Our manuscripts for the Old Testament come from three major sources, namely the Dead Sea Scrolls, the Masoretic Texts, and the Septuagint. First off the Masoretic Text refers to the Hebrew manuscripts of the Hebrew Bible which were copied and preserved by those know as the Masoretes. The Masoretes were a group of scribes who lived and worked between the 7th and 10th centuries AD. The oldest extant manuscripts of the Masoretic Text date from roughly the 9th century AD.
Until the late 1940s the Masoretic Texts (MT) represented the only Hebrew manuscripts of the Jewish Bible until, between 1947 and 1956, the Dead Sea Scrolls (DSS) were discovered in the caves of Qumran. These texts have traditionally been identified with a Jewish sect known as the Essenes. What is important concerning these scrolls is that they date from the last three centuries BC and into the 1st century AD. What this shows is that these extant manuscripts predate the MT by some 1000 years, and thus they are by far the oldest Hebrew manuscripts that we have at our disposal. The only biblical texts that are older than the Dead Sea Scrolls were discovered in two silver scroll-shaped amulets holding portions of the Priestly Blessing from the Book of Numbers which was excavated in Jerusalem at Ketef Hinnom (this find was dated to around 600 BC). There was also a burnt piece of Leviticus dating from the 6th century AD analyzed in 2015 found to be the fourth-oldest piece of the Torah known to exist (1). Further, for the historian wishing to learn about the world within which Jesus was born the DSS gives significant information (2). As James VanderKam explains the importance of the DSS in relation to the New Testament: “As a result, the more one knows about Judaism during the time of Christian origins, the stronger basis we have for understanding the New Testament” (3).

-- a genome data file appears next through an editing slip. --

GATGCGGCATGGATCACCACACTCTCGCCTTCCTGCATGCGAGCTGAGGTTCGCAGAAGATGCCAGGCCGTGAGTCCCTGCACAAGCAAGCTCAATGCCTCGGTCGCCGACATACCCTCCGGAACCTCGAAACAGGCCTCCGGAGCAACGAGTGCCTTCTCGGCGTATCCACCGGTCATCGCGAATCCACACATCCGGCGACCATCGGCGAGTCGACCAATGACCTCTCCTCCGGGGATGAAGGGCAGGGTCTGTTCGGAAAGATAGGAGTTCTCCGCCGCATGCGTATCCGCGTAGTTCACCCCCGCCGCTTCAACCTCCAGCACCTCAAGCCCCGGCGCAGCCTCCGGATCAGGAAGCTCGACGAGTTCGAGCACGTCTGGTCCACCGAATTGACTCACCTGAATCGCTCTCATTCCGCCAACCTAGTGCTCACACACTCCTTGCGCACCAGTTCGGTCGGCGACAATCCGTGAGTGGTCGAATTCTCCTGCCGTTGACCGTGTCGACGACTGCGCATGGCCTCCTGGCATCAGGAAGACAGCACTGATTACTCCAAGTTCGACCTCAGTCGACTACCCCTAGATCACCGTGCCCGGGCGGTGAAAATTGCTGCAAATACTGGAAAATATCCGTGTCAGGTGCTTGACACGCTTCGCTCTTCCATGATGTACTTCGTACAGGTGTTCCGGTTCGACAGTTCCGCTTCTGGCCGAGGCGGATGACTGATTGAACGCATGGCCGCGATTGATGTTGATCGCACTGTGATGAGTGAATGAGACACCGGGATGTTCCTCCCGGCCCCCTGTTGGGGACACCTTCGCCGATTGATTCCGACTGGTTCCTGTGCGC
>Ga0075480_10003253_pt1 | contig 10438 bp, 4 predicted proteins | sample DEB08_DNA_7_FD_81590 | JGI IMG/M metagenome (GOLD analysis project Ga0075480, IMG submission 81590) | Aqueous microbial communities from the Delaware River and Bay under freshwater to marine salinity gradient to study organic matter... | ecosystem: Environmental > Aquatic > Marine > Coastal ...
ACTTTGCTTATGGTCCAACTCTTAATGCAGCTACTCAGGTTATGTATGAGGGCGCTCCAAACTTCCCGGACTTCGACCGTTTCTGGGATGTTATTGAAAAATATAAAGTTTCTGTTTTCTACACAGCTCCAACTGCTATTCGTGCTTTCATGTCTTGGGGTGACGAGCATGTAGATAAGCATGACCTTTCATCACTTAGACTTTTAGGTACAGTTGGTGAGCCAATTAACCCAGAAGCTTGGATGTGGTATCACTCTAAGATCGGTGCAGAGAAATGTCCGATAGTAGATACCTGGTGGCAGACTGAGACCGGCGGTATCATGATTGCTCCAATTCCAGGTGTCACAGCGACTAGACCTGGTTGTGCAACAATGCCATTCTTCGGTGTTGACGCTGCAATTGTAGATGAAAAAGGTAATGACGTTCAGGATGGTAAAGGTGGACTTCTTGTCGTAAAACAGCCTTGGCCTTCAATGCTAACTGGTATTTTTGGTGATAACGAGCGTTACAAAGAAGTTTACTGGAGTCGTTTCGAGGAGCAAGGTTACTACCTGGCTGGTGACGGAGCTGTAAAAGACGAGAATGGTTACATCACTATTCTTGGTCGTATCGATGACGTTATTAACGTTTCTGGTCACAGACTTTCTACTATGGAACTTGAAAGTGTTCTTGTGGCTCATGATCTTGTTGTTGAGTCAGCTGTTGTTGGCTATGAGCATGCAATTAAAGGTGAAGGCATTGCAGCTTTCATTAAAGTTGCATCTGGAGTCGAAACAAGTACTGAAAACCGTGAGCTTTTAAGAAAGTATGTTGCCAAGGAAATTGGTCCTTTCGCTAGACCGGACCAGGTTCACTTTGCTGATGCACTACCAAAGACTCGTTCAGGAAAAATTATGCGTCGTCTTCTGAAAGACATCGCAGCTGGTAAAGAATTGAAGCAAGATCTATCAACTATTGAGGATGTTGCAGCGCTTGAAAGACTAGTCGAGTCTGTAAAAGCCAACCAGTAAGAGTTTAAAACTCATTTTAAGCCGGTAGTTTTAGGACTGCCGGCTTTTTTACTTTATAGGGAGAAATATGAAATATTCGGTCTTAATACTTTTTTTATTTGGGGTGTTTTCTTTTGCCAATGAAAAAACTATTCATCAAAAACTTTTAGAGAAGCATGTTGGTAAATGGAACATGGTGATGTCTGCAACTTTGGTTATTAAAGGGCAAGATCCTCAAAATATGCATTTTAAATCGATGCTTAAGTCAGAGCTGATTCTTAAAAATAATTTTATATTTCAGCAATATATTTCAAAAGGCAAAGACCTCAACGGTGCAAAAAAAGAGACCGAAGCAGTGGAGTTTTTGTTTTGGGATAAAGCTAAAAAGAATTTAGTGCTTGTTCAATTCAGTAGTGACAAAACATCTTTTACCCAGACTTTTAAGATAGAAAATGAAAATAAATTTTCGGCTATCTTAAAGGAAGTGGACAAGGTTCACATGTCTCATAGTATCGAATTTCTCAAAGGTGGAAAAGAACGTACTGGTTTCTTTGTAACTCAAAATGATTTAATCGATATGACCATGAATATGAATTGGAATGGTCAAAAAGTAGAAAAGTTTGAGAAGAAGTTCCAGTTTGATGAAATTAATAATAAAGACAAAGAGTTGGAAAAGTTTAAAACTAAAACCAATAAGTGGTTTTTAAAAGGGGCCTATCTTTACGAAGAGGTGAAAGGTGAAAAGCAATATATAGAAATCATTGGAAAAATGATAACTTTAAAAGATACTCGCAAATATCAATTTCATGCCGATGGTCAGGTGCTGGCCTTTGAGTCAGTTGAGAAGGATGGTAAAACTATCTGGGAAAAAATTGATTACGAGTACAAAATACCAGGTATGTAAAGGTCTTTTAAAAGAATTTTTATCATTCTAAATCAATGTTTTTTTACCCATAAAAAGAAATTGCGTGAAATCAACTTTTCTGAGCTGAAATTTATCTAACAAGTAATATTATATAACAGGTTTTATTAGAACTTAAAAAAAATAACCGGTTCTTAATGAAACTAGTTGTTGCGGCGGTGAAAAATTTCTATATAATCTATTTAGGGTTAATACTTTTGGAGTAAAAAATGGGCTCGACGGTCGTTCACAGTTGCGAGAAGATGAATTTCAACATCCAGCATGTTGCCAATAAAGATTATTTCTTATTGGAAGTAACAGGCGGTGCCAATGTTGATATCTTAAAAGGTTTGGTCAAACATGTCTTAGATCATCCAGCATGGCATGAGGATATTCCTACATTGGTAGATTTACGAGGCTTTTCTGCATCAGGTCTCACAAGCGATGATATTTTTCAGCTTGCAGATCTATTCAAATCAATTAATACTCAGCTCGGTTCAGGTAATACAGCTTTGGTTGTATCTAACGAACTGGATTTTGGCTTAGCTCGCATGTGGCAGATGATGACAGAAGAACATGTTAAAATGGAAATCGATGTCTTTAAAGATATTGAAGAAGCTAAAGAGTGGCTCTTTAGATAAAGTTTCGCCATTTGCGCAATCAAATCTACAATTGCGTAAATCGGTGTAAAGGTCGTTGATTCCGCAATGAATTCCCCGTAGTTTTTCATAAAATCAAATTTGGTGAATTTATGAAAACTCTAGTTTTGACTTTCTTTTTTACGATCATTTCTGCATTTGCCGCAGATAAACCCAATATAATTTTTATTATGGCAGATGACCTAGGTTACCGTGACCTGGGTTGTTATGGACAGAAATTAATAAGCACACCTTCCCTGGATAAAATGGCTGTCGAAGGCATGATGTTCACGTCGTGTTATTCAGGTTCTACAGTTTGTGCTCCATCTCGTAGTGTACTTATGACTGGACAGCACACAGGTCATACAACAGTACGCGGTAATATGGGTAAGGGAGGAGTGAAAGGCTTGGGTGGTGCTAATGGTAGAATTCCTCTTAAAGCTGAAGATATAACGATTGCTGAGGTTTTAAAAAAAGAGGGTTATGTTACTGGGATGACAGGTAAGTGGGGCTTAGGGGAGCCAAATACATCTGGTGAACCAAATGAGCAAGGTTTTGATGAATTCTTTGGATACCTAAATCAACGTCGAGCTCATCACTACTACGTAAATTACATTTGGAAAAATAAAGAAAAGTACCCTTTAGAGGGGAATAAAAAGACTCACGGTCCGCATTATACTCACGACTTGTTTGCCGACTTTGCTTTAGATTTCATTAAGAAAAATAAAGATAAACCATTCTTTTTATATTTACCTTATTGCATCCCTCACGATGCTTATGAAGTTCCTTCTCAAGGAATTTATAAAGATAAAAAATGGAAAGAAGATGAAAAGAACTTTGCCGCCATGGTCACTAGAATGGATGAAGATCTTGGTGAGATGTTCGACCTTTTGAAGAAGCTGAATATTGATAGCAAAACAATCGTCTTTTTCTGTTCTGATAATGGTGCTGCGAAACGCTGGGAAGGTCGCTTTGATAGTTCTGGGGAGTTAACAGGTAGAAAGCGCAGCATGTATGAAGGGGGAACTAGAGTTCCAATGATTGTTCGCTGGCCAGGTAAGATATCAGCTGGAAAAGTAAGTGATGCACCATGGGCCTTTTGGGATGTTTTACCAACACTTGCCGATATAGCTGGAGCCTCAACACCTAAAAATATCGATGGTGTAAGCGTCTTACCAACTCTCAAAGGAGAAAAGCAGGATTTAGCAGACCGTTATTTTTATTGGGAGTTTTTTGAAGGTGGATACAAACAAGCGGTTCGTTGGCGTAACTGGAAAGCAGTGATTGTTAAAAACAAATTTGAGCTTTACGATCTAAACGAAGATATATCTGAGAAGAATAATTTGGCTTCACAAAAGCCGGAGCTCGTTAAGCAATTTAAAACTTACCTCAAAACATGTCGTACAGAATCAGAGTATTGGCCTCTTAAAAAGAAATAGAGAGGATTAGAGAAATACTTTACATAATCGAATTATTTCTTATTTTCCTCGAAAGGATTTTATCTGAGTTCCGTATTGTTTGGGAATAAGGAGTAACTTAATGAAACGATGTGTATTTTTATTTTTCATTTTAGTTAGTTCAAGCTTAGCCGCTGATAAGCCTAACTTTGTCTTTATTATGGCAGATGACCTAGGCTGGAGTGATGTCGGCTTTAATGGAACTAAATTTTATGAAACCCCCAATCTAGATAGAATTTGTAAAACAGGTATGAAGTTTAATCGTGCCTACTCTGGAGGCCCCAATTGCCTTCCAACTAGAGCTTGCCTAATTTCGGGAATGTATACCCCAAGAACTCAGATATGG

Finally, the Septuagint is a Koine Greek translation of the Hebrew Bible that was originally translated between the 3rd and 2nd centuries BC. Extant fragments of the Septuagint (LXX) date back as early as the 2nd century BC (notably fragments of Leviticus and Deuteronomy), and within the 1st century BC (fragments of Genesis, Exodus, Leviticus, Numbers, Deuteronomy, and the Minor Prophets).
Using the academic discipline of textual criticism one can see many differences between the MT, LXX and DSS manuscripts. Textual criticism is thus concerned with analysing these differences and attempting to determine which version may reflect the most primitive textual tradition.
1. Zion, I. 2015. CT scan of charred scroll yields oldest Biblical remnant after Dead Sea Scrolls. Available.
2. Sauter, M. 2015. The Dead Sea Scrolls and the New Testament. Available.
3. James VanderKam quoted by Megan Sauter in The Dead Sea Scrolls and the New Testament (2015). Available.